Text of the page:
Entrepreneurs are idea generators on steroids. They’re risk takers, visionaries and motivated mavericks. But getting them to nail down the details of running a business can be like trying to nail Jell-O to a tree. The thing is, your business can’t run unless you carefully handle priorities like creating your business budget. In fact, bad accounting is the main reason many small businesses fail.
If you’re a small-business owner, you know firsthand that every penny counts. That means you need to count every penny that comes in or goes out of your company! When you run your business on commonsense financial principles, you’re setting yourself up to be like the little pig who built his house out of bricks, not hay or sticks.
And the other really good news? You don’t have to be a numbers and spreadsheets person to build the skills you need to make a solid business budget and manage your company’s finances with confidence.
What Is a Business Budget?
A business budget is a plan for how you’ll spend the money your business generates—every month, quarter and year. It gives you a roadmap for predicting and tracking expenses, revenue and profit. It also helps you decide what to do with business profit, when and where to cut spending and grow revenue, and how to invest for growth when the time comes.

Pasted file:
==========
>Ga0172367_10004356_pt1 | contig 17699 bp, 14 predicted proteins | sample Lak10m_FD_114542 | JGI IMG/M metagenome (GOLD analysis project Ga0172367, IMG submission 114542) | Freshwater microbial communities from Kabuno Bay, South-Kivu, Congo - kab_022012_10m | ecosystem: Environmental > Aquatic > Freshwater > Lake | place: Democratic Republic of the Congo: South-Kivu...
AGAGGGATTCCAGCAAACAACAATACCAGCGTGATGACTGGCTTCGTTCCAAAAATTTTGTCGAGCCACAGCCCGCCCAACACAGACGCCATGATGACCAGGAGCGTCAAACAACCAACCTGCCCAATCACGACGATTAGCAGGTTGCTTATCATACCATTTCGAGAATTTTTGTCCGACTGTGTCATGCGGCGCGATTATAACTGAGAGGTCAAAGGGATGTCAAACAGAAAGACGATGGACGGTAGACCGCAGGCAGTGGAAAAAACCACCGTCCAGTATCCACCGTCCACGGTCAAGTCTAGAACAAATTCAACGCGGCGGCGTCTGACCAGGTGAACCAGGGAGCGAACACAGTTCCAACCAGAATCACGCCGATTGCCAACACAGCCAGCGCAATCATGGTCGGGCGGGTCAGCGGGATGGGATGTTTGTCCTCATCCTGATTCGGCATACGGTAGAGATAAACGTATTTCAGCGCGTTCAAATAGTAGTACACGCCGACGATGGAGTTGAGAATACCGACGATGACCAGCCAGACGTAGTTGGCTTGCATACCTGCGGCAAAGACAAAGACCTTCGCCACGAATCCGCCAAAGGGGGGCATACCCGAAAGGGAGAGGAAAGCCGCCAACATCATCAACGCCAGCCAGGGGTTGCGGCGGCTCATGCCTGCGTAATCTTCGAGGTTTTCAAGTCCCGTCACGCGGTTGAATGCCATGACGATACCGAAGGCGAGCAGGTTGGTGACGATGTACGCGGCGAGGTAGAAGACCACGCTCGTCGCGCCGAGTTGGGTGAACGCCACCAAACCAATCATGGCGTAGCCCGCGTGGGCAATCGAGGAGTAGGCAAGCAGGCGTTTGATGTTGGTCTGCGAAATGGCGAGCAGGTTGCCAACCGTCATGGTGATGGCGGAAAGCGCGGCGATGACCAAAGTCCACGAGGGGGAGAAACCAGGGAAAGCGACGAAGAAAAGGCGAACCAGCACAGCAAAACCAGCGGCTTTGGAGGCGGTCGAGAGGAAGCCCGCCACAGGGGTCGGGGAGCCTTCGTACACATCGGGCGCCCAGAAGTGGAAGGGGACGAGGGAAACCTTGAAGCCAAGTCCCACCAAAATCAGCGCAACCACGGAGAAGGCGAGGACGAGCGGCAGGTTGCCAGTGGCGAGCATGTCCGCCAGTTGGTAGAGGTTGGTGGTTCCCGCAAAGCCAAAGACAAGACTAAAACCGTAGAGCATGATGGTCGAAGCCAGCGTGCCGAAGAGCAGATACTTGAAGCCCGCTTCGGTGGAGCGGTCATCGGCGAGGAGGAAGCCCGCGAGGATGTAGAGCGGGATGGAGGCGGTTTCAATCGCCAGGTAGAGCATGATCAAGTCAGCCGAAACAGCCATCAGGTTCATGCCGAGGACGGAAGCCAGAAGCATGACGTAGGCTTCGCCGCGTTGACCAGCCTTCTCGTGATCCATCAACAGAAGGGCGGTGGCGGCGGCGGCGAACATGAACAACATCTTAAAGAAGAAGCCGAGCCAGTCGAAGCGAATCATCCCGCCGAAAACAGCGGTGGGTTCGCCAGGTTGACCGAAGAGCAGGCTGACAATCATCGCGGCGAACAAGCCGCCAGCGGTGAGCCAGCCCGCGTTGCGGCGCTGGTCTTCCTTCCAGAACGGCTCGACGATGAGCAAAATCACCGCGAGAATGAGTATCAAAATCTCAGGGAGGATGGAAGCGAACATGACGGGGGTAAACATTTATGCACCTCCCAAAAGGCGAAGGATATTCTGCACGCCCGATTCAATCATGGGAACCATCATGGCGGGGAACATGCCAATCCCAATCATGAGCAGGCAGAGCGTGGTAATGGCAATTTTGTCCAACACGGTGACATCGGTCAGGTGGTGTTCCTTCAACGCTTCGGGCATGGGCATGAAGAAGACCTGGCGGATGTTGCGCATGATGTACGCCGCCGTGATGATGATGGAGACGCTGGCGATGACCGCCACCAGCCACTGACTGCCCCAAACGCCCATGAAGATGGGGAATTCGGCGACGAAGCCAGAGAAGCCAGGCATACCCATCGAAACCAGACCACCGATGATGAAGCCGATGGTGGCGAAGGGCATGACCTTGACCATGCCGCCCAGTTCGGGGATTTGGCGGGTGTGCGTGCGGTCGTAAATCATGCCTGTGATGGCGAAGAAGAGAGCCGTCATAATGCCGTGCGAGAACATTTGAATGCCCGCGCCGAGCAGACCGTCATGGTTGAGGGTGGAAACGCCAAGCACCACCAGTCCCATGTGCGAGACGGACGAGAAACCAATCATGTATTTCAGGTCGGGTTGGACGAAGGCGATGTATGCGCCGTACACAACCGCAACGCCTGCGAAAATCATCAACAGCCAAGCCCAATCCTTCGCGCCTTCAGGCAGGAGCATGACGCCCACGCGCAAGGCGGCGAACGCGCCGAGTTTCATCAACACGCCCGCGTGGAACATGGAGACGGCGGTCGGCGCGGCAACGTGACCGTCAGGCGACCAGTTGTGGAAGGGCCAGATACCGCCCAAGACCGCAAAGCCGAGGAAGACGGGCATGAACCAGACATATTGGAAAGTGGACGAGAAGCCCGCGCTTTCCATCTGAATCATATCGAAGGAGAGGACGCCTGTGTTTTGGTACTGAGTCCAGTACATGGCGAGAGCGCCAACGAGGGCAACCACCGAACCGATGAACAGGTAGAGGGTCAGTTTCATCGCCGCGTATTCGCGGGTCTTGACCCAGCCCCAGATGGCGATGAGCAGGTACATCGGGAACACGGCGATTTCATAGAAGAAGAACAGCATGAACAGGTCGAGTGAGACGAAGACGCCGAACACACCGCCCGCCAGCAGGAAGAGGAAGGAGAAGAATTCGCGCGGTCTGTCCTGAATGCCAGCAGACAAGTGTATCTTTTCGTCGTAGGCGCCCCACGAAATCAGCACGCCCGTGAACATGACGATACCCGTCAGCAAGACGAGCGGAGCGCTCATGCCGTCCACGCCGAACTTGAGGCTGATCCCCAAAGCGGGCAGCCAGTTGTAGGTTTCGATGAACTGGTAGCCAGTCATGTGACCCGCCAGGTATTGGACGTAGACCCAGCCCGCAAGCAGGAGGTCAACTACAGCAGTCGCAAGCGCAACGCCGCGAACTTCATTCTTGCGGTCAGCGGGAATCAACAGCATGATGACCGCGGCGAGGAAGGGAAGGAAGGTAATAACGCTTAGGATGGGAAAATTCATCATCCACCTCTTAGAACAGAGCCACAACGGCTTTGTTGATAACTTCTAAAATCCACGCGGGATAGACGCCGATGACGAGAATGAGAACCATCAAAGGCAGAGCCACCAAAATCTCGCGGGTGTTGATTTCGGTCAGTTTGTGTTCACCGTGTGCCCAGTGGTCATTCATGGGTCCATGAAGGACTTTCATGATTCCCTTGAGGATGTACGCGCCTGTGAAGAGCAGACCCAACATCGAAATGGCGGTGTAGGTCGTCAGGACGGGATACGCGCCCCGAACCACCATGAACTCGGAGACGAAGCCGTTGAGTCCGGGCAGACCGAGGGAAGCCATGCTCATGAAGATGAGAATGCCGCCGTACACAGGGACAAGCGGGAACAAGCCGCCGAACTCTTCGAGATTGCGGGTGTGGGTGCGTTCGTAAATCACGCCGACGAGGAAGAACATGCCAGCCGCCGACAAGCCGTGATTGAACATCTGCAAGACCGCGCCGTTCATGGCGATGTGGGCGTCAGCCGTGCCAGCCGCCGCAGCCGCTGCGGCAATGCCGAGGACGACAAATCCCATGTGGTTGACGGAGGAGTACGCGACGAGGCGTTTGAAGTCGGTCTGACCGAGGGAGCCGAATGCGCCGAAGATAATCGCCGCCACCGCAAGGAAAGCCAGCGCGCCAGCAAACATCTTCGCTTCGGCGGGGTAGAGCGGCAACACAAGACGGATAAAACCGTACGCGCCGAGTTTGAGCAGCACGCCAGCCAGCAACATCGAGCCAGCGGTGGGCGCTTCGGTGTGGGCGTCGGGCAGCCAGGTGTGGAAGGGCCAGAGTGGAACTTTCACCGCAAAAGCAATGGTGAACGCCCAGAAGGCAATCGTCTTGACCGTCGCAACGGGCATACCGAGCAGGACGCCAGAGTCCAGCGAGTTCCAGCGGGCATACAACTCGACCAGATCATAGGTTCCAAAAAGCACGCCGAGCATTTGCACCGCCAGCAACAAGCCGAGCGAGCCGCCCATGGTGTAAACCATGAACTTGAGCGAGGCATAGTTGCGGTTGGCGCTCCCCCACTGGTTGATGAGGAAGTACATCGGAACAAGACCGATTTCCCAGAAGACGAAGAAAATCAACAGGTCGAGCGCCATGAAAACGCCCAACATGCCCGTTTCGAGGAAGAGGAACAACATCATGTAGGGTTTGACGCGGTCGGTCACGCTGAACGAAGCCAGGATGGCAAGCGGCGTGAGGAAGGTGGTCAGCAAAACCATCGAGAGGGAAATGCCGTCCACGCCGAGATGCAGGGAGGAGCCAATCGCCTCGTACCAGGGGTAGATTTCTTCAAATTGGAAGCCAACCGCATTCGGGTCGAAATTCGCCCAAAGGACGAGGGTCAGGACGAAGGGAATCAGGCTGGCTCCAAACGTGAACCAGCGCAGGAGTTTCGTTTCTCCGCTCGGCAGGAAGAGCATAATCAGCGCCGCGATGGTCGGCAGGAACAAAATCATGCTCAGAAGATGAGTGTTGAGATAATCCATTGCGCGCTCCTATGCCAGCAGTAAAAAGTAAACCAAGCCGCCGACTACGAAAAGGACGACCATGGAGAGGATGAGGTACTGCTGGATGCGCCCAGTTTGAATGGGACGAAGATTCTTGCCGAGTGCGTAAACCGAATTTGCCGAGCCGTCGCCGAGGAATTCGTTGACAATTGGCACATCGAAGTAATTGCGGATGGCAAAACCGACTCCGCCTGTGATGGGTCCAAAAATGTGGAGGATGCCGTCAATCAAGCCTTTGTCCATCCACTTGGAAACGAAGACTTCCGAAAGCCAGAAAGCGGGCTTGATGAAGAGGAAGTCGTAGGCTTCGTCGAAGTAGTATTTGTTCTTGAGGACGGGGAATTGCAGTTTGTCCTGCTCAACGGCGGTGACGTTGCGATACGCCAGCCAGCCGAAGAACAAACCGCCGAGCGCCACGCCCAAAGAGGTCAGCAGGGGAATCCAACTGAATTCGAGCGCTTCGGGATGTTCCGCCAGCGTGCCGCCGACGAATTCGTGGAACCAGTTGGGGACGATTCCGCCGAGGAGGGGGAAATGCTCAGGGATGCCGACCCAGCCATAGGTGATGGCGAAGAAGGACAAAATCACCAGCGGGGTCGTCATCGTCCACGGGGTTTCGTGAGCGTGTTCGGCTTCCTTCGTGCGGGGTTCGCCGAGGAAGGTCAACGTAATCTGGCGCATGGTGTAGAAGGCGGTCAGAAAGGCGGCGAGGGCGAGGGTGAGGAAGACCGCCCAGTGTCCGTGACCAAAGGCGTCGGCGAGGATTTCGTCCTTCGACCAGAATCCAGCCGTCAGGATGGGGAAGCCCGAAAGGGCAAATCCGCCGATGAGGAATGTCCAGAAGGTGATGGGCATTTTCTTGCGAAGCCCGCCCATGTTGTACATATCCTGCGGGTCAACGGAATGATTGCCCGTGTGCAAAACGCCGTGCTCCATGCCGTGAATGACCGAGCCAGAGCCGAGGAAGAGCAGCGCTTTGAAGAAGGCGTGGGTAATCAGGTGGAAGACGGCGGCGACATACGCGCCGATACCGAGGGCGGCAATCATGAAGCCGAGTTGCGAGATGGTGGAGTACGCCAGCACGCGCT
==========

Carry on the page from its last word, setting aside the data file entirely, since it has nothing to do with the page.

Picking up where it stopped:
Leadership expert John C. Maxwell sums it up: “A budget is telling your money where to go instead of wondering where it went.”
Ready to Level Up Your Business?
Find out your Stage of Business with our free assessment and get additional resources to help you level up by focusing on the right things at the right time.
Why Do I Need to Budget for My Business?
Your business won’t survive without budget. It’s that simple. Sound dramatic? Check this out: There are 32.5 million small businesses in the United States. Out of the small businesses that opened from 1994 to 2019, 32.4% of them closed within their first two years. And only half of small businesses survive after five years.1
The main reasons these businesses went under? They didn’t start with enough money in the bank, missed their revenue projections, didn’t pay their quarterly or payroll taxes, and hit the wall with cash-flow problems. But you can do better than that just by applying a handful of important money principles:
- Control your cash flow.
- Spend less than your business is earning.
- Move at the speed of cash (aka no debt).
- And (you knew it was coming) actively follow a budget to do all of the above like a financial ninja.
As a business owner, one of the worst feelings in the world is wondering whether you’ll be able to keep your doors open—and money problems are almost always at the heart of that fear. We can’t say it enough: Budgeting helps you stay in control. And staying in control keeps you from feeling stressed out and freaked out. So if you want more business peace of mind, create a business budget.
How to Create a Budget for a Small Business in 10 Steps
While you’ll eventually need to create annual and quarterly budgets, just start small for now. Try setting up a monthly budget and making that a keystone habit (aka a habit that helps kick-start other habits). This is the easiest way to stay out of the weeds but still crush your goal of controlling your finances.